Making his first trip of the day, the operator of Green Line car 3892 should have been rested. Instead, he had just finished moonlighting at another job, leaving him so drowsy, investigators have concluded, that he allowed his trolley to ram another last week at Boylston Street Station.
MBTA leaders said Wednesday that the operator was solely responsible for the rear-end crash and fired the 46-year-old operator less than a week after he was supposed to receive an award for safe driving.
The T does not ban employees from working second jobs but expects them to be alert and prepared, said Jonathan R. Davis, acting general manager.
“This individual failed to follow MBTA rules and policies regarding fitness for duty, and because of his failure he caused a collision that resulted in injuries to multiple customers, employees, and damage to MBTA property over $500,000,” Davis said, citing “alarming disregard for customer and employee safety” as grounds for termination.
A spokeswoman for Suffolk District Attorney Daniel F. Conley said his office and the T had been in contact over possible criminal charges but that by Wednesday night the driver had not been charged.
The crash required that 37 people — more than 30 passengers, plus the driver and two other MBTA employees — be taken to hospitals with what T officials deemed “minor to moderate injuries,” and it interrupted service on the busiest section of the Green Line for three hours.
The driver, interviewed repeatedly by T investigators, revealed this week that he had worked from midnight to 8 a.m. at a part-time job before reporting for his full-time job with the MBTA Wednesday morning and did the same thing Thursday, the day of the crash, Davis said.
T officials declined to name the driver or describe his second job, calling his firing an internal personnel matter and the nature of the other job irrelevant.
The driver had worked for the T since 2006 and earned $63,398 plus benefits as a Green Line operator last year, T spokesman Joe Pesaturo said.
He received a speeding violation on an above-ground section of the Green Line in July 2009 but had a clean record since then; he was supposed to be one of 221 Green Line operators to receive a pin last Friday for safe driving.
John Lee, president of the Boston Carmen’s Union, did not respond to phone and e-mail requests for comment Wednesday.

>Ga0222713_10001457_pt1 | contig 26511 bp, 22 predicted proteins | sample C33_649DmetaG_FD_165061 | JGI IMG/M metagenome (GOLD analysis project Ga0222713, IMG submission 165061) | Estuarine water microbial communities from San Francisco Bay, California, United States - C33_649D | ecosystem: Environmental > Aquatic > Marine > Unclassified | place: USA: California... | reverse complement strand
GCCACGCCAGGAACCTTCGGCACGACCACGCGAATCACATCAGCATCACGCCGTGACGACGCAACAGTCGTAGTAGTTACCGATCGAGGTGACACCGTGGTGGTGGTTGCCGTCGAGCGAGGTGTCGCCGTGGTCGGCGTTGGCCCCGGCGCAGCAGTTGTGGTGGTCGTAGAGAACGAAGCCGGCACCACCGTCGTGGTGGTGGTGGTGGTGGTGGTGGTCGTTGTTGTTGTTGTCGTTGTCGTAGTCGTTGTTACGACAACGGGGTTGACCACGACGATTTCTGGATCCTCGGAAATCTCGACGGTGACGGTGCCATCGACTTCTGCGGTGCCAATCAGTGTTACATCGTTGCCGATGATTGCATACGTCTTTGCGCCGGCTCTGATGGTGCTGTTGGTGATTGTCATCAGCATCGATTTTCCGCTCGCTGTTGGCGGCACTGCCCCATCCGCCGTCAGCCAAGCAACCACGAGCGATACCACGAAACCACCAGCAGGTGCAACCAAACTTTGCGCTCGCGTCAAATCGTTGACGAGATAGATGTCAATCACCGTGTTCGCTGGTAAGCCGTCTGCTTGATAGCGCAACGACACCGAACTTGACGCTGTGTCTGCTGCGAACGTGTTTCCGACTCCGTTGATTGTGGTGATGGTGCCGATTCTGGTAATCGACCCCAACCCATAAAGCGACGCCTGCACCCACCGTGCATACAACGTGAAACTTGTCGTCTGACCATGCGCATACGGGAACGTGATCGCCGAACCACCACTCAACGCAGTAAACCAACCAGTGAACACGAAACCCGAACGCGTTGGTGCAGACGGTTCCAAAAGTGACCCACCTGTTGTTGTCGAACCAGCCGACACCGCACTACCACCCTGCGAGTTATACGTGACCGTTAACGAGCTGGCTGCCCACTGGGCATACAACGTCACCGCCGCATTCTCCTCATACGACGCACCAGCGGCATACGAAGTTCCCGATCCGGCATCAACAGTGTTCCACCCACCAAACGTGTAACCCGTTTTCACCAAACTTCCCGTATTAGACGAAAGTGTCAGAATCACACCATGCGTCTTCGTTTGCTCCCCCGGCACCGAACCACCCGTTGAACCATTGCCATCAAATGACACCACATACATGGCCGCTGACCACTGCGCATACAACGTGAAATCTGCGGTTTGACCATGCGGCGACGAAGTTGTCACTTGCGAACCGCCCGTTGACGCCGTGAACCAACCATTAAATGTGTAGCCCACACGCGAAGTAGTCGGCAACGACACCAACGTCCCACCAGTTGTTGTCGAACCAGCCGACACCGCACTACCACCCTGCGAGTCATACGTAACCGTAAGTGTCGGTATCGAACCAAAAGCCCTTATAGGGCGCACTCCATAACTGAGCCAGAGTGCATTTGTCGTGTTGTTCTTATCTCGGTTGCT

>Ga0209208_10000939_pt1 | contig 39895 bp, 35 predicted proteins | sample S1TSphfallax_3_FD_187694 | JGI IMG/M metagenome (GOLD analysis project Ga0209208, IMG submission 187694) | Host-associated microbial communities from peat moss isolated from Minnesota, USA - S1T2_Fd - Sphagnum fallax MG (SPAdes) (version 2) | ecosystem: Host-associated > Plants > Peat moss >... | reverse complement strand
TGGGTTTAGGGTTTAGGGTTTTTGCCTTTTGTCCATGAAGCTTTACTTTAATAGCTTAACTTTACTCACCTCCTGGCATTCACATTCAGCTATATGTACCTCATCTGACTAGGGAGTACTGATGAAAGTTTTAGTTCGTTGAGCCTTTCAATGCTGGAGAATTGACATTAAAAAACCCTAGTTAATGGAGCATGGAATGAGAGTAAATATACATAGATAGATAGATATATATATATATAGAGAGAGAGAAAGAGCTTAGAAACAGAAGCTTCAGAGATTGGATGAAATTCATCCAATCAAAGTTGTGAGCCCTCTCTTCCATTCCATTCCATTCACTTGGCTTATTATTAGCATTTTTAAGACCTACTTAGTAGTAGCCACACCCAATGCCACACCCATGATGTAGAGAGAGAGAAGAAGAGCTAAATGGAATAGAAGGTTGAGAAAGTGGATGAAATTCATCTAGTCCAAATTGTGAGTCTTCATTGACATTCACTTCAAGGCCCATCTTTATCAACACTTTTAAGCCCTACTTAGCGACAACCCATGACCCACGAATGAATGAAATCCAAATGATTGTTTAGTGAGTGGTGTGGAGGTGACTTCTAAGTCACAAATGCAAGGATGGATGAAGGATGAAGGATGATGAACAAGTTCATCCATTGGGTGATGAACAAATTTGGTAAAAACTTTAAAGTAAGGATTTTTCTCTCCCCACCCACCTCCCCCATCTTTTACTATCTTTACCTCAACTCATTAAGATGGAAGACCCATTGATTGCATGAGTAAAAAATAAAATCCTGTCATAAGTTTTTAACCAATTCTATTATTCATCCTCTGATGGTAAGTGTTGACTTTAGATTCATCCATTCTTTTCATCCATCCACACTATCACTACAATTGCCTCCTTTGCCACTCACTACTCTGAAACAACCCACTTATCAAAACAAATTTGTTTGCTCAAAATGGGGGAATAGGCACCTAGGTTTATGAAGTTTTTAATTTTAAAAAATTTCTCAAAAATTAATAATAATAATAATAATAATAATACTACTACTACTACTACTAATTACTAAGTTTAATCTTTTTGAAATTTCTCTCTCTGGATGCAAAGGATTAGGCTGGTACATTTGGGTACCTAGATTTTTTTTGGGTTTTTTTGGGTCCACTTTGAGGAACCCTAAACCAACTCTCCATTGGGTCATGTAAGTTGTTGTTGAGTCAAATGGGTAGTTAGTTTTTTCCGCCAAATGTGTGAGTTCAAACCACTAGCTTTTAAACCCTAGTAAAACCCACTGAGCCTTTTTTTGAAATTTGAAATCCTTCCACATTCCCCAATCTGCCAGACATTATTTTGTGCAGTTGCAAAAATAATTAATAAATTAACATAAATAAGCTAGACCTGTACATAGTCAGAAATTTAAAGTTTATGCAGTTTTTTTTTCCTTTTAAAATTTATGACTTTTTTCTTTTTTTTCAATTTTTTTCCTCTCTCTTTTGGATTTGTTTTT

Approached outside a Department of Transportation board meeting, he told a reporter: “I’m not commenting on that accident. I’ll get back to you.”
The T does not allow drivers to log more than 60 hours a week and requires them to take at least six hours off between shifts. They are subject to random drug and alcohol tests, and supervisors assess whether drivers appear fit for duty when the operators sign in each day, Pesaturo said.
The T also has a fatigue awareness program, which Davis said the driver had completed twice in the past year.
Officials could not say if the driver fell asleep or briefly tuned out — no video of the operator’s cab exists — but blamed fatigue.
The driver crashed his two-car trolley into the rear of a stopped trolley while driving about 10 to 13 miles an hour. The crash happened in the original 115-year-old core of the Green Line, the nation’s oldest subway.
Davis said officials do not know how many employees hold second jobs. While management may consider new policies in light of the crash, off-work hours are hard to control, he said.
“I’m not sure we can legislate what people do outside of the MBTA,” he said. “However, they obviously are aware that they need to be fit for duty when they come in. There is some self-responsibility that’s required.”
Davis and Richard A. Davey, the transportation secretary, each of whom commute on the Green Line, emphasized that the line is safe.
The Green Line operates 1,179 end-to-end trips daily, typically without incident, Pesaturo said. The line carries roughly 250,000 riders on weekdays.
As they waited at Boylston station Wednesday, passengers said they considered the crash an isolated incident.
Some supported the firing, like Kevin McNeil, 29, a Tufts University dental student.
“It [stinks] that he lost his job, but then again, he’s got a responsibility to all these people,” McNeil said, above the screech of an arriving trolley.
Emerson College students Morgan Lynch and Chelsey Cartwright said the driver should have been fined or suspended, not fired.
“Mistakes happen,” said Lynch, 25, a graduate student. “. . . This is a recession we live in; people can’t just do without jobs.
“Nobody died, so I don’t think it was that big of a deal.”
“We don’t know the back story to his family situation or whatever he’s going through,” said Cartwright, 23, a senior.
Lexie Fleege and Jessica Joseph, both seniors at Emerson, which borders the station at the edge of Boston Common, also supported a second chance, until they learned the driver’s salary.
“Wow,” Joseph, 20, said. “Wow. I don’t even think I can graduate and make that much money.”
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